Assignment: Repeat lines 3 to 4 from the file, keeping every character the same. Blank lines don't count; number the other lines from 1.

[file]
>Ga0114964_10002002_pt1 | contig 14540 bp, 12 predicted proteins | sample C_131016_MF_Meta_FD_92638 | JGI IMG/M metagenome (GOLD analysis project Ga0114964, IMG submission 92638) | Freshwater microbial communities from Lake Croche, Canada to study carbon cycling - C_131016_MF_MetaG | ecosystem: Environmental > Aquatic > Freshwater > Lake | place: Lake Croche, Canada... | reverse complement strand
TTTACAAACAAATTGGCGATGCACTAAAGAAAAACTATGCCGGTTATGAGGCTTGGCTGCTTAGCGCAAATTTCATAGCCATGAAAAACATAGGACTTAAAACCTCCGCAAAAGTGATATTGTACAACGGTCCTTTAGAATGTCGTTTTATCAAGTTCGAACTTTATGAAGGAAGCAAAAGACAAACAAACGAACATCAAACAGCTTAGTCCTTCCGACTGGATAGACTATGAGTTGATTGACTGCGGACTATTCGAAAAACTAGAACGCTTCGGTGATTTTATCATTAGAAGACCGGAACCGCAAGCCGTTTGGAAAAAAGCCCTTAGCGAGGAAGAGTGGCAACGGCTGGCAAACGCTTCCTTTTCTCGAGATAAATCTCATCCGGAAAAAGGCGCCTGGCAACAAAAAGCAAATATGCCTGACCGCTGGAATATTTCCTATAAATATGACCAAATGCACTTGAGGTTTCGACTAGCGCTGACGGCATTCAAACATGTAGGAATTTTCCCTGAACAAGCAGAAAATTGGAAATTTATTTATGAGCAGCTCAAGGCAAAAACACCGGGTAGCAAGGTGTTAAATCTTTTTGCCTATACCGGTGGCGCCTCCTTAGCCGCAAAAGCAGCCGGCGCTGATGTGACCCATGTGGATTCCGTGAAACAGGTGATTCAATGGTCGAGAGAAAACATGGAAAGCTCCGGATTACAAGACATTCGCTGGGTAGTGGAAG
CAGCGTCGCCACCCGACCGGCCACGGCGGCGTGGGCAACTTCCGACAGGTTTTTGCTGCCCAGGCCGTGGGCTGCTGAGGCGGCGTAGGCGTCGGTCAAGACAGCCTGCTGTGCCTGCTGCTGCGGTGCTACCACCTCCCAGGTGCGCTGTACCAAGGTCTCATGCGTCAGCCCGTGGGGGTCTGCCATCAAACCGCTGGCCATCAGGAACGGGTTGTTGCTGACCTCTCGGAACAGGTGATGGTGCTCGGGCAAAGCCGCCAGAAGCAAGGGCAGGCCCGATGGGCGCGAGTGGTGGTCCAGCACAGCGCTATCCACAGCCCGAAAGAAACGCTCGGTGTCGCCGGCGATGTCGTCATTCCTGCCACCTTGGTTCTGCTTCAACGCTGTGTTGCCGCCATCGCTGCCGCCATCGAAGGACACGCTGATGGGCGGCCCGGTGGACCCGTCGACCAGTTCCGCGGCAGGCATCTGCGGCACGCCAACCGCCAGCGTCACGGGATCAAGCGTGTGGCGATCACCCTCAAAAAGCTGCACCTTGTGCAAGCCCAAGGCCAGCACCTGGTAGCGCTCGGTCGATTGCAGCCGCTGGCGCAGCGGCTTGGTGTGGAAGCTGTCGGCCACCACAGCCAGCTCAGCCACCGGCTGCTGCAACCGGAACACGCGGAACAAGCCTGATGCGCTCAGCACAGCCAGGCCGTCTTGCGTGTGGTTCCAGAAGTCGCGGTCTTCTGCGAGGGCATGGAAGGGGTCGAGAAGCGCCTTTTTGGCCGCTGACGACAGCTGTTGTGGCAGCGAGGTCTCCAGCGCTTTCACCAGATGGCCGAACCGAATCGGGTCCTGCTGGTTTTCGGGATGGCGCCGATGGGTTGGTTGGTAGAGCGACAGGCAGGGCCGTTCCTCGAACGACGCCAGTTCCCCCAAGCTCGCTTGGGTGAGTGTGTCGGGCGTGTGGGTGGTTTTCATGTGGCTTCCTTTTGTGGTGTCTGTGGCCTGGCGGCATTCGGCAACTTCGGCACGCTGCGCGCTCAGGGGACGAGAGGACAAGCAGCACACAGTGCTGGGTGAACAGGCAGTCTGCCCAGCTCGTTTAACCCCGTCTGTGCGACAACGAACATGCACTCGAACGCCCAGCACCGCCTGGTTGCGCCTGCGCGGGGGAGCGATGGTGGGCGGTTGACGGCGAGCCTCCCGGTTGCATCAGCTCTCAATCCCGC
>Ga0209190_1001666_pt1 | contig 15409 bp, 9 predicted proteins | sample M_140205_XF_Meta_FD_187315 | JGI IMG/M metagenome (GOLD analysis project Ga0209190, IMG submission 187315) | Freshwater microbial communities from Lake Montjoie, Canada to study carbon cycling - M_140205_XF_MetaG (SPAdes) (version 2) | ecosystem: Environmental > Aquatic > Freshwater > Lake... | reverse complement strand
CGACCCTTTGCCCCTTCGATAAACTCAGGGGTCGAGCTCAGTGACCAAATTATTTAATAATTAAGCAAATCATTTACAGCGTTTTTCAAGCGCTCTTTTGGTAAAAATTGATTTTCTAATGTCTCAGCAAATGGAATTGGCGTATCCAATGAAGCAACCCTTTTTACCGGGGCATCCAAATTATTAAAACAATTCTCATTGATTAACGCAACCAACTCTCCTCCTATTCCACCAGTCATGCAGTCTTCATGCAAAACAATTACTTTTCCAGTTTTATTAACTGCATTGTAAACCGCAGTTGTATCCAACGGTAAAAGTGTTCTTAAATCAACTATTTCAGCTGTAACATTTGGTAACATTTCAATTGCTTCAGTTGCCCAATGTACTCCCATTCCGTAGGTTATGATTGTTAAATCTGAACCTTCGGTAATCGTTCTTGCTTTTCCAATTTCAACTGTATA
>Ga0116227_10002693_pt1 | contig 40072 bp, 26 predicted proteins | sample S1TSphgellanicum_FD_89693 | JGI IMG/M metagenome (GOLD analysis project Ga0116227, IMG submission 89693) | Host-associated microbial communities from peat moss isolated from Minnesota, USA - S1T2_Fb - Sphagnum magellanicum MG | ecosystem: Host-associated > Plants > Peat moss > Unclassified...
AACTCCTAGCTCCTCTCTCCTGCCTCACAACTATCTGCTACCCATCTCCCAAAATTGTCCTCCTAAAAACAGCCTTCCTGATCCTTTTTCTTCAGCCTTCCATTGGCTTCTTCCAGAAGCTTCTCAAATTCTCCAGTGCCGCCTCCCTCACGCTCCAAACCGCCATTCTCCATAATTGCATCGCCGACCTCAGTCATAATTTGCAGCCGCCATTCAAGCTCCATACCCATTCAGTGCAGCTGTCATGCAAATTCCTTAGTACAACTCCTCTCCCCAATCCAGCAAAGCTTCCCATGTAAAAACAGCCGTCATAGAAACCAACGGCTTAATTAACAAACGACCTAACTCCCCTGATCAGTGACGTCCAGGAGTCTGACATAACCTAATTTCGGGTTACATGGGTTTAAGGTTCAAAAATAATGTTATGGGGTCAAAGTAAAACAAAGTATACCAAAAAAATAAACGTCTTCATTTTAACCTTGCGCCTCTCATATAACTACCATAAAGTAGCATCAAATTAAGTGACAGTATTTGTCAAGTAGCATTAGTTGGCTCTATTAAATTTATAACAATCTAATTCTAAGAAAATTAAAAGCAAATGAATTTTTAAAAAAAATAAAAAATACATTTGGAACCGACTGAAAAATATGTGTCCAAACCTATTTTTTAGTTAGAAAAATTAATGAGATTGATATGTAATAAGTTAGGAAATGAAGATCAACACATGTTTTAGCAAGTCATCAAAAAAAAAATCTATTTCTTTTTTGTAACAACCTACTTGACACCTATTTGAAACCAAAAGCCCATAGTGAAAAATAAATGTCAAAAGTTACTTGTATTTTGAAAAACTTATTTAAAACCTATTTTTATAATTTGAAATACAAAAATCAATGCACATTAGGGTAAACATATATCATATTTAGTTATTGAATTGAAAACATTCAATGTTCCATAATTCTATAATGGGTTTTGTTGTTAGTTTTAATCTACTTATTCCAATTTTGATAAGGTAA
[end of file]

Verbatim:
CAGCGTCGCCACCCGACCGGCCACGGCGGCGTGGGCAACTTCCGACAGGTTTTTGCTGCCCAGGCCGTGGGCTGCTGAGGCGGCGTAGGCGTCGGTCAAGACAGCCTGCTGTGCCTGCTGCTGCGGTGCTACCACCTCCCAGGTGCGCTGTACCAAGGTCTCATGCGTCAGCCCGTGGGGGTCTGCCATCAAACCGCTGGCCATCAGGAACGGGTTGTTGCTGACCTCTCGGAACAGGTGATGGTGCTCGGGCAAAGCCGCCAGAAGCAAGGGCAGGCCCGATGGGCGCGAGTGGTGGTCCAGCACAGCGCTATCCACAGCCCGAAAGAAACGCTCGGTGTCGCCGGCGATGTCGTCATTCCTGCCACCTTGGTTCTGCTTCAACGCTGTGTTGCCGCCATCGCTGCCGCCATCGAAGGACACGCTGATGGGCGGCCCGGTGGACCCGTCGACCAGTTCCGCGGCAGGCATCTGCGGCACGCCAACCGCCAGCGTCACGGGATCAAGCGTGTGGCGATCACCCTCAAAAAGCTGCACCTTGTGCAAGCCCAAGGCCAGCACCTGGTAGCGCTCGGTCGATTGCAGCCGCTGGCGCAGCGGCTTGGTGTGGAAGCTGTCGGCCACCACAGCCAGCTCAGCCACCGGCTGCTGCAACCGGAACACGCGGAACAAGCCTGATGCGCTCAGCACAGCCAGGCCGTCTTGCGTGTGGTTCCAGAAGTCGCGGTCTTCTGCGAGGGCATGGAAGGGGTCGAGAAGCGCCTTTTTGGCCGCTGACGACAGCTGTTGTGGCAGCGAGGTCTCCAGCGCTTTCACCAGATGGCCGAACCGAATCGGGTCCTGCTGGTTTTCGGGATGGCGCCGATGGGTTGGTTGGTAGAGCGACAGGCAGGGCCGTTCCTCGAACGACGCCAGTTCCCCCAAGCTCGCTTGGGTGAGTGTGTCGGGCGTGTGGGTGGTTTTCATGTGGCTTCCTTTTGTGGTGTCTGTGGCCTGGCGGCATTCGGCAACTTCGGCACGCTGCGCGCTCAGGGGACGAGAGGACAAGCAGCACACAGTGCTGGGTGAACAGGCAGTCTGCCCAGCTCGTTTAACCCCGTCTGTGCGACAACGAACATGCACTCGAACGCCCAGCACCGCCTGGTTGCGCCTGCGCGGGGGAGCGATGGTGGGCGGTTGACGGCGAGCCTCCCGGTTGCATCAGCTCTCAATCCCGC
>Ga0209190_1001666_pt1 | contig 15409 bp, 9 predicted proteins | sample M_140205_XF_Meta_FD_187315 | JGI IMG/M metagenome (GOLD analysis project Ga0209190, IMG submission 187315) | Freshwater microbial communities from Lake Montjoie, Canada to study carbon cycling - M_140205_XF_MetaG (SPAdes) (version 2) | ecosystem: Environmental > Aquatic > Freshwater > Lake... | reverse complement strand